The LoRa radio communication system is useful for low-bandwidth communication, and as many readers will be aware its special skill lies in delivering long range. For most of us that range tops out at a few miles, but pushing the limits of what is possible for LoRa has resulted in some significant records falling. Most recently this has reached an impressive distance of 1336 kilometres, or 830 miles.
The record in question was set from near the Portuguese coast, from where LoRa beacons on a fishing boat and its buoys were able to open up a gateway on the Spanish Canary islands. The conductive surface of the sea makes an excellent aid to propagation, and from amateur radio experience we’d guess that tropospheric conditions aided by the summer weather would have something to do with it too.
Radio amateurs on those coasts and islands chase those conditions and live in hope of making a rare UHF contact across the ocean to the Americas or the Caribbean. The difference in their respective frequency allocations notwithstanding, we wonder whether the same might be possible using LoRa given a fortuitous atmosphere. We’re not quite sure whether a set of dual-band LoRa gateways could be made to test this idea though.
This record breaks a previous one set between Germany and Poland. If you think you’ve seen a far greater LoRa record here before you’d be correct, but only in the modulation scheme and not the frequency.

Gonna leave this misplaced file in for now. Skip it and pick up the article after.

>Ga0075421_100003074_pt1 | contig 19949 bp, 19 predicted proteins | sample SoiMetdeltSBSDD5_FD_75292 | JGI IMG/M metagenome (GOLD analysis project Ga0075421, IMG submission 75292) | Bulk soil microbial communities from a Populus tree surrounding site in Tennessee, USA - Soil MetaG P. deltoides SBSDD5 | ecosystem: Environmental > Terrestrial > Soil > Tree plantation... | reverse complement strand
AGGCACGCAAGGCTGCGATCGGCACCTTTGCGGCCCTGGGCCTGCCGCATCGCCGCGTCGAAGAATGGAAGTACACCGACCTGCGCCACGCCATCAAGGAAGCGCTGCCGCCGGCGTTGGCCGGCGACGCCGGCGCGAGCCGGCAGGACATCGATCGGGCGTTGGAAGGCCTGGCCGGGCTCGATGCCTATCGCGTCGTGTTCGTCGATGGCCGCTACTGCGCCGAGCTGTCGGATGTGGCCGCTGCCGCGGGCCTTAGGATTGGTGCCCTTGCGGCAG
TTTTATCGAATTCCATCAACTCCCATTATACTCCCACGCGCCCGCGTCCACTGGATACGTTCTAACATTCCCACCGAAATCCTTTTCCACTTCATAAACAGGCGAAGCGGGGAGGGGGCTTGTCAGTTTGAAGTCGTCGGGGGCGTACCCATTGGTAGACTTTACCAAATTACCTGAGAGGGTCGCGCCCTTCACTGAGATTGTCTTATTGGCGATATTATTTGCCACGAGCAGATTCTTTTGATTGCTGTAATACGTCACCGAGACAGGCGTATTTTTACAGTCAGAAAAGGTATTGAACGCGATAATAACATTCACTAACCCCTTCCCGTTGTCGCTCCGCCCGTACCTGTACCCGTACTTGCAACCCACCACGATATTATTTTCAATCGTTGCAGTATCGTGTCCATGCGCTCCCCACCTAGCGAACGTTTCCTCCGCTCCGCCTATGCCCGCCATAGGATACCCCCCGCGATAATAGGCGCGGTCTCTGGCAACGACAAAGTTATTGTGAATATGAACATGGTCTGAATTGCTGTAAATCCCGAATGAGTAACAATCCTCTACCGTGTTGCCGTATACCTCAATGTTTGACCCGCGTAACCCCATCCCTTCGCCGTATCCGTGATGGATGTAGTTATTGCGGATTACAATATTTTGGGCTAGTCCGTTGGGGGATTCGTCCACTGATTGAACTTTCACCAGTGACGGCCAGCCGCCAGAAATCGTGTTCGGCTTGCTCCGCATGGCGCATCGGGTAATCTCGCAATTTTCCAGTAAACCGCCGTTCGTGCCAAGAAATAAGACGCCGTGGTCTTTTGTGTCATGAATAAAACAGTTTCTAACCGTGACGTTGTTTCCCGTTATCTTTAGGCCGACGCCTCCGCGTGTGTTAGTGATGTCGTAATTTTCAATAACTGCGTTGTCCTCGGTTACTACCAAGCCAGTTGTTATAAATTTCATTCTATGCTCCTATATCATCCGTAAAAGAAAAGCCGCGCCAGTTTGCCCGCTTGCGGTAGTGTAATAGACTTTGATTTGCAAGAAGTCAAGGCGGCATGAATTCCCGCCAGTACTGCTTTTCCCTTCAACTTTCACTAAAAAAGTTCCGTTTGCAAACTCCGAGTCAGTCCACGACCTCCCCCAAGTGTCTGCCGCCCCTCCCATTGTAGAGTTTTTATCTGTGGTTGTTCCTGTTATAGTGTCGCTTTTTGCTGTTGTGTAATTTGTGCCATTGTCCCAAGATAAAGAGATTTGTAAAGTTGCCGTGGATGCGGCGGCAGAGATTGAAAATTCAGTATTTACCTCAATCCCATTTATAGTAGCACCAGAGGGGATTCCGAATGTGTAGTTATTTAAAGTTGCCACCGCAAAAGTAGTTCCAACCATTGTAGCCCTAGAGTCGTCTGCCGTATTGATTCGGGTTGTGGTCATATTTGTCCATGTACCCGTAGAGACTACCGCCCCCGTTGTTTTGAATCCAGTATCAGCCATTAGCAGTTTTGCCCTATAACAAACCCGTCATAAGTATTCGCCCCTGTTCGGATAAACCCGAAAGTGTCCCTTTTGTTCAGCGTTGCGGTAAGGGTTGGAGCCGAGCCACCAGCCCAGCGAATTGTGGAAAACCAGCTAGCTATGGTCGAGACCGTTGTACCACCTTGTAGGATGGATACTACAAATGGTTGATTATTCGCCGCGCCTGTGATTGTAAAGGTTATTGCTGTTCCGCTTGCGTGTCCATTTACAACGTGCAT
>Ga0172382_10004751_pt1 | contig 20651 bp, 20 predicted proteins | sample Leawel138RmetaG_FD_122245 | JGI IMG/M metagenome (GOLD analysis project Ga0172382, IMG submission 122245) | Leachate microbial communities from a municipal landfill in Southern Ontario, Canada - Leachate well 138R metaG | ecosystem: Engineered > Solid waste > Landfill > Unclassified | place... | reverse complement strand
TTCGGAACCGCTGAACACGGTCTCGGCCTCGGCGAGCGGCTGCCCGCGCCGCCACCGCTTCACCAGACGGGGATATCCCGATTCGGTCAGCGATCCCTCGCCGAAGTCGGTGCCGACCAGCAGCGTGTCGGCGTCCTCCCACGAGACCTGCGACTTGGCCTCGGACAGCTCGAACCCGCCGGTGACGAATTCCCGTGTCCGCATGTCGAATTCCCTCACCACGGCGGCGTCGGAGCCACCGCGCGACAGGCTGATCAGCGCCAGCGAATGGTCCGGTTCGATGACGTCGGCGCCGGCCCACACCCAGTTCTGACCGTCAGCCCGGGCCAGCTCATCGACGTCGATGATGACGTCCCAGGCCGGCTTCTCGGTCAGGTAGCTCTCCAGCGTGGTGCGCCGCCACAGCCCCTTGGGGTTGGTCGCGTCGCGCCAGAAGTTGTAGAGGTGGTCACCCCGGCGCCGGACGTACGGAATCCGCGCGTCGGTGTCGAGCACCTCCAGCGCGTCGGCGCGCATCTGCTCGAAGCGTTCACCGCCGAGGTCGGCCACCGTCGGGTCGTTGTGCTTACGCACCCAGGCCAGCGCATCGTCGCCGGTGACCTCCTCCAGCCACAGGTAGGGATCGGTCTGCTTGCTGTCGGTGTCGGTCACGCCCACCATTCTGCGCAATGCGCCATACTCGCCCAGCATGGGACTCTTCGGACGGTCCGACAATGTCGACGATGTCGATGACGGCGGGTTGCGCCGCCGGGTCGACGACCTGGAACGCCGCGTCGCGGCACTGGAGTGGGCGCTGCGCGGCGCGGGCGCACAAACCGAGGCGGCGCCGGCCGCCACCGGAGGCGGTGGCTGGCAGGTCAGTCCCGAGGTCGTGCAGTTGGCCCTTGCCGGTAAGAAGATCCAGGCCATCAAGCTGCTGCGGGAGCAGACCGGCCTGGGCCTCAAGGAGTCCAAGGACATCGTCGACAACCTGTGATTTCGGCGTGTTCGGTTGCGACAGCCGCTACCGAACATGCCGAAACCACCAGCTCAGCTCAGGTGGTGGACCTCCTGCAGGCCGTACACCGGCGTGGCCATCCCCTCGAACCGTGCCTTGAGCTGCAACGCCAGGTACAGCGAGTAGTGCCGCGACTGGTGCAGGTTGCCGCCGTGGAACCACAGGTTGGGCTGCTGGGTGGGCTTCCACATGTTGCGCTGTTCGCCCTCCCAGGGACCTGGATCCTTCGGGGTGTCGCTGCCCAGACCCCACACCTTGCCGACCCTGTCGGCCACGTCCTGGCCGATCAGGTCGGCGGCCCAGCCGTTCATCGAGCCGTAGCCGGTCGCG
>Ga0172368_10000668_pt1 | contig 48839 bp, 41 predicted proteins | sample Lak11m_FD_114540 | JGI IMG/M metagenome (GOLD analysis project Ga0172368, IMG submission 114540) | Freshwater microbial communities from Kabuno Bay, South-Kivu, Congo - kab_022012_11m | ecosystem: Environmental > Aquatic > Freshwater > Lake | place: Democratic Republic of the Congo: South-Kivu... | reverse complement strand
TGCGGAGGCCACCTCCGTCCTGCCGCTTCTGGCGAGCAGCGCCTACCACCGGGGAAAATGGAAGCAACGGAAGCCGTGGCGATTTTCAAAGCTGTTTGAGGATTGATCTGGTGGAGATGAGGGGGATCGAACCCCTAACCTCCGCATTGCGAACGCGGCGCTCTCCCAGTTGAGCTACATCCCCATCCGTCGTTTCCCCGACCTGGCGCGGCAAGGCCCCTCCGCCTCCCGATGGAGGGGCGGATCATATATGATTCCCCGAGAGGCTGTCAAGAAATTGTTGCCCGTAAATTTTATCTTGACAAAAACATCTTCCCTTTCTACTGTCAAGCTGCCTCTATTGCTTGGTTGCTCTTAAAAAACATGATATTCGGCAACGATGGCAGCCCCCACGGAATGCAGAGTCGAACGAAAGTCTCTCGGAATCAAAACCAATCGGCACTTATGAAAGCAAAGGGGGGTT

Many of us will have at some time over the last couple of years bought a LoRaWAN module or two to evaluate the low power freely accessible wireless networking technology. Some have produced exciting and innovative projects using them while maybe the rest of us still have them on our benches as reminders of projects half-completed.
If your LoRaWAN deployment made it on-air, you’ll be familiar with the range that can be expected. A mile or two with little omnidirectional antennas if you are lucky. A few more miles if you reach for something with a bit of directionality. Add some elevation, and range increases.
A couple of weeks ago at an alternative society festival in the Netherlands, a balloon was launched with a LoRaWAN payload on board that was later found to have made what is believed to be a new distance record for successful reception of a LoRaWAN packet. While the balloon was at an altitude of 38.772 km (about 127204.7 feet) somewhere close to the border between Germany and the Netherlands, it was spotted by a The Things Network node in Wroclaw, Poland, at a distance of 702.676km, or about 436 miles. The Things Network is an open source, community driven effort that has built a worldwide LoRaWAN network.
Of course, a free-space distance record for a balloon near the edge of space might sound very cool and all that, but it’s not going to be of much relevance when you are wrestling with the challenge of getting sensor data through suburbia. But it does provide an interesting demonstration of the capabilities of LoRaWAN over some other similar technologies, if a 25mW (14dBm) transmitter can successfully send a packet over that distance then perhaps it might be your best choice in the urban jungle.
If you’re curious about LoRaWAN, you might want to start closer to home and sniff for local activity.